Allozymic Divergence in North American Polystichum (Dryopteridaceae)
Allozymic comparisons of 69 populations of the six North American diploid species of Polystichum resulted in new hypotheses of interspecific relationships in this poorly understood species complex. Polystichum lonchitis, circumboreal in distribution, is highly divergent allozymically from the other five species; genetic identities between P. lonchitis and the other species range from 0.187 with P. acrostichoides to 0.378 with P. munitum. Among the strictly North American species, two groups emerged from the analyses, one consisting of P. acrostichoides, P. dudleyi, and P. lemmonii and the other comprising P. imbricans and P. munitum. Genetic identities among these five species range from 0.524 between P. arostichoides and P. imbricans to 0.924 between P. acrostichoides and P. lemmonii, with a mean of 0.666. This mean values is much higher than those obtained in other analyses of genetic divergence among congeneric fern species and suggests relatively recent radiation in North American Polystichum. Because genetically similar species of Polystichum are allopatric or at least allotopic, a model of geographic speciation, perhaps with an edaphic component, is proposed for North American Polystichum.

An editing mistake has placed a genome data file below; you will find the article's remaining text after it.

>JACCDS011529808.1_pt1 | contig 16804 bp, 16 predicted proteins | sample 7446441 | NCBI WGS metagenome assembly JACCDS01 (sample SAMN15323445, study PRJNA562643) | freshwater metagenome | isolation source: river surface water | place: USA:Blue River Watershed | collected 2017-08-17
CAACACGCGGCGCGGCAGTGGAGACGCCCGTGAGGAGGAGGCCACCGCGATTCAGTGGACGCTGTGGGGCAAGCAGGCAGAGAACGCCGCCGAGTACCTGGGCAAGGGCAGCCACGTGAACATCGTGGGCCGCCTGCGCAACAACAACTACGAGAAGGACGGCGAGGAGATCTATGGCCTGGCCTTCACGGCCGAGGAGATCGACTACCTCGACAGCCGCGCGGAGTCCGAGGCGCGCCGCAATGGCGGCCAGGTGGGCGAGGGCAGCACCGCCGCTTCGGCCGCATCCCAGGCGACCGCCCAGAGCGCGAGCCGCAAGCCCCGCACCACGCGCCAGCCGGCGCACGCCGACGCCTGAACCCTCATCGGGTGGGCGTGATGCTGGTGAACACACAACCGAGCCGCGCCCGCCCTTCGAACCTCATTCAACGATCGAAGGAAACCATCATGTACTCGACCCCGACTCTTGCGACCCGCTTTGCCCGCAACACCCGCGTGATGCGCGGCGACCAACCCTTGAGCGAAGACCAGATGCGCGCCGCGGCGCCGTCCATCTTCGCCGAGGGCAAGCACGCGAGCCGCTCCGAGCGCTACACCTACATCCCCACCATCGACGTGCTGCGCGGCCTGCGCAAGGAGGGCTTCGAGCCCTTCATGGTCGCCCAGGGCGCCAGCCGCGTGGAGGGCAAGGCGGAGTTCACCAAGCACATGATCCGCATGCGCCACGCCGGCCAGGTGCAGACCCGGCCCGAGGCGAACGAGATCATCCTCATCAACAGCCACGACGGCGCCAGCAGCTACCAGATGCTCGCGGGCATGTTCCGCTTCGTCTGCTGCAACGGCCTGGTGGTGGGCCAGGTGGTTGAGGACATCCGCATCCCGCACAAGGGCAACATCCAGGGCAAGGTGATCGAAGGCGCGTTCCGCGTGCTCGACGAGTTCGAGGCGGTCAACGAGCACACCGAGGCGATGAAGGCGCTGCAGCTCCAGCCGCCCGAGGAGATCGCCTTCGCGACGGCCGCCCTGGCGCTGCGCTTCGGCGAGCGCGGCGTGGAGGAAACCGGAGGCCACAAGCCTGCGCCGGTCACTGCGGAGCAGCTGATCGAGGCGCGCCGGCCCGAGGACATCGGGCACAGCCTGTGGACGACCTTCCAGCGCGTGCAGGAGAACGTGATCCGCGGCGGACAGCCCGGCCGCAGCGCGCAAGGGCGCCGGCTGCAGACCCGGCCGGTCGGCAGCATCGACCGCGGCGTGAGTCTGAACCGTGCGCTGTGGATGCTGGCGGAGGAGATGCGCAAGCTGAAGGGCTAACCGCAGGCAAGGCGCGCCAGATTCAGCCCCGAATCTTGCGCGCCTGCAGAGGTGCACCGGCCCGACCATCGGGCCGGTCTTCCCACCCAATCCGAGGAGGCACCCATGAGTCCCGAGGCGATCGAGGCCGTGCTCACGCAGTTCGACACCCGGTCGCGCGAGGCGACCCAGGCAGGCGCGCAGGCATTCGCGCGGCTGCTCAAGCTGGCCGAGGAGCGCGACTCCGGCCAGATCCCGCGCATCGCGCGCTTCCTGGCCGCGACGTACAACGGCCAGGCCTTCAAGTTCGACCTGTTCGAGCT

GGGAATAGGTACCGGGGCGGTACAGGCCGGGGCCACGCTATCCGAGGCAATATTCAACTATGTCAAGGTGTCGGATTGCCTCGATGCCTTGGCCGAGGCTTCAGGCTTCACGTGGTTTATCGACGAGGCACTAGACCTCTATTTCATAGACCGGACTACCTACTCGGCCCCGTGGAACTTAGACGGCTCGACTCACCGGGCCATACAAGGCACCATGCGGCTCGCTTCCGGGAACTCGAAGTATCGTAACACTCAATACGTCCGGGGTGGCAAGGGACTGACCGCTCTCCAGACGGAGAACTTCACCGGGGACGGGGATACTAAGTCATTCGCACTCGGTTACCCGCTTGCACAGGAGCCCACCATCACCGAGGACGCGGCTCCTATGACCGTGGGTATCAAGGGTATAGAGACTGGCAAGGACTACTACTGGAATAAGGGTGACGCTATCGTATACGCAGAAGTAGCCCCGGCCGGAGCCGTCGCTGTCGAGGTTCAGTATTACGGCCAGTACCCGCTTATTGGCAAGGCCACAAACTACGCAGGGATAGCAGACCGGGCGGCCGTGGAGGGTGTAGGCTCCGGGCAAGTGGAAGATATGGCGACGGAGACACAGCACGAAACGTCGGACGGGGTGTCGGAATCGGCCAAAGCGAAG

Soltis, P. S., D. E. Soltis and P. G. Wolf. 1990. Allozymic divergence in North American Polystichum (Dryopteridaceae). Systematic Botany 15: 205-215.
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